Amid rising concerns about violence in hospitals, one of the major stumbling blocks to combat it is a sense of resignation and acceptance among employees that these types of incidents are just part of the job. In New Jersey, where hospitals’ perceived failure to protect their employees has recently been in the national spotlight, advocates have embarked on a statewide effort to increase awareness of violence within hospital walls and increase security, according to the Courier-Post.
Jenice Forde-Baker, M.D., and Steven Hochman, M.D., told the newspaper that they were alarmed after a survey of 223 clinicians at New Jersey emergency departments revealed that nearly 8 in 10 employees reported verbal or physical abuse on a weekly basis. In response, Forde-Baker and Hochman began a statewide awareness campaign with backing from the Garden State’s chapter of the American College of Emergency Physicians.
In addition to violence’s impact on workplace culture, its effects trickle down to patient safety and outcomes as well, Hochman told the paper. "This is already a highly stressful job," he said. "The burnout rate is pretty high in our industry. We feel that emergency doctors and emergency staff should be provided a work environment in which we’re secure."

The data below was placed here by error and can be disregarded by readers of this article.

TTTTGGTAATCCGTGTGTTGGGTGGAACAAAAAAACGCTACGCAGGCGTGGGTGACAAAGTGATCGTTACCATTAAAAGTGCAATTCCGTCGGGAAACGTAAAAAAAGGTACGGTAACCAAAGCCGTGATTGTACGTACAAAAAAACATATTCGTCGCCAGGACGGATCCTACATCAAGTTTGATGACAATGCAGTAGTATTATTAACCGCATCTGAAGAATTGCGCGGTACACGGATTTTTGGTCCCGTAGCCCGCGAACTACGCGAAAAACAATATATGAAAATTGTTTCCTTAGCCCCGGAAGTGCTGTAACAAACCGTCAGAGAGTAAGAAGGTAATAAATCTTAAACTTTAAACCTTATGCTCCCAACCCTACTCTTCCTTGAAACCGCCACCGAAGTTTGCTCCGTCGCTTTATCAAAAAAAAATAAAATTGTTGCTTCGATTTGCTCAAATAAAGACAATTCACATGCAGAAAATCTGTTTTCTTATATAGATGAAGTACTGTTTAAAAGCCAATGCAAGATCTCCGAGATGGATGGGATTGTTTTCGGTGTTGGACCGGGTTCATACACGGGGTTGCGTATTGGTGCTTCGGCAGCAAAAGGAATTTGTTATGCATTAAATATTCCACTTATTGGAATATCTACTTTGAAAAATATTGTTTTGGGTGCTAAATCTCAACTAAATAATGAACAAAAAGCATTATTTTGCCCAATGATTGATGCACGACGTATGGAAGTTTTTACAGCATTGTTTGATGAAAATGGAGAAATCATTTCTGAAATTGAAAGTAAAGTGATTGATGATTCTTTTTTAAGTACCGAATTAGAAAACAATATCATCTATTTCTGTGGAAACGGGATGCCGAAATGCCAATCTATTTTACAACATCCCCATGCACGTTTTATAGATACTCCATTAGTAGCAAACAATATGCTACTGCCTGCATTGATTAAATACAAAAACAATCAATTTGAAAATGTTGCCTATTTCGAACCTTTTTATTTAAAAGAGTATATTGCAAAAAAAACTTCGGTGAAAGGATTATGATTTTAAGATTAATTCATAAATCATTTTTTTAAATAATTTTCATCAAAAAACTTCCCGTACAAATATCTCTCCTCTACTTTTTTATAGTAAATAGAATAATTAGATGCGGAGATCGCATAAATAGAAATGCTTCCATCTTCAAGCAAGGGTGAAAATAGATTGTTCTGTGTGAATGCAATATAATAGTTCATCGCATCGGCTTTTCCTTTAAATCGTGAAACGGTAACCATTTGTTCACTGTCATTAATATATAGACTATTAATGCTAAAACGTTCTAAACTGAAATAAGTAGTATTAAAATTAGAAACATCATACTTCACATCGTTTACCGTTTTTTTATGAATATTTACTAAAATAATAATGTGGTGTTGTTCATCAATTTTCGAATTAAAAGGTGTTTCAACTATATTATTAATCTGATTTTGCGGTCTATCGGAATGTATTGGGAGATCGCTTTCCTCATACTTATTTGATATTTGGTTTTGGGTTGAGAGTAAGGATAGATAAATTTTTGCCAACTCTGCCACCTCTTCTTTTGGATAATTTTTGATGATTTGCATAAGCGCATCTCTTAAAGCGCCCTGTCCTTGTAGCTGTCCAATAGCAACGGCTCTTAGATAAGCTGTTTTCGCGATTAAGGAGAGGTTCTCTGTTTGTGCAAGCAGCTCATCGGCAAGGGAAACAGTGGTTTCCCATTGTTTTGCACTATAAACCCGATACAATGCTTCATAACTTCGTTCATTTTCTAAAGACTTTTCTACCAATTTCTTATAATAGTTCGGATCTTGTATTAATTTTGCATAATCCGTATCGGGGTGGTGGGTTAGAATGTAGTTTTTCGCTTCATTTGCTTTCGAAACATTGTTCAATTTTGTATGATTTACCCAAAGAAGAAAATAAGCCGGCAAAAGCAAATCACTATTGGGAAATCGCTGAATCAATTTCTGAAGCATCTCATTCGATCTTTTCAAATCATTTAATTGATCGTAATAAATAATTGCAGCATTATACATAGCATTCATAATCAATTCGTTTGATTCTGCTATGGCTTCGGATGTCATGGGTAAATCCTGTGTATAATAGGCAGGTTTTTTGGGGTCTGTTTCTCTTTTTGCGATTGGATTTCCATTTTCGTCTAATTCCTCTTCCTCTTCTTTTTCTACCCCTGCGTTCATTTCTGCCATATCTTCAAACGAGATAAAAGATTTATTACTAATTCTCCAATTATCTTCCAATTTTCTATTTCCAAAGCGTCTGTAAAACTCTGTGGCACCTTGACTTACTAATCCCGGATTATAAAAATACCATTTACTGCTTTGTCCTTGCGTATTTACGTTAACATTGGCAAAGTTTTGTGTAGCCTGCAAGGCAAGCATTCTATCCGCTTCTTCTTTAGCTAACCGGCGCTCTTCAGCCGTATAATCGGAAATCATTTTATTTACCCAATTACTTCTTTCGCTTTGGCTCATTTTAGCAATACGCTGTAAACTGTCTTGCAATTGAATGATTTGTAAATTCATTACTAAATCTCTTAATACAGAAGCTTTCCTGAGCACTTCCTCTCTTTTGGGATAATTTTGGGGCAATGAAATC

New Jersey’s efforts to safeguard against violence have been years in the making already. Two years ago, with violence in South Jersey hospitals on the upswing, leaders reviewed policies, provided additional training and held active shooter drills, but few respondents to Forde-Baker and Hochman’s survey said they felt prepared for the threat of assaults, according to the article. And despite a state requirement that hospitals offer at least two hours of training on violence prevention every year, the healthcare system lacks standardized training, according to Bridget DeVane, public policy director for Health Professionals and Allied Employees, New Jersey’s biggest healthcare union.
- here’s the article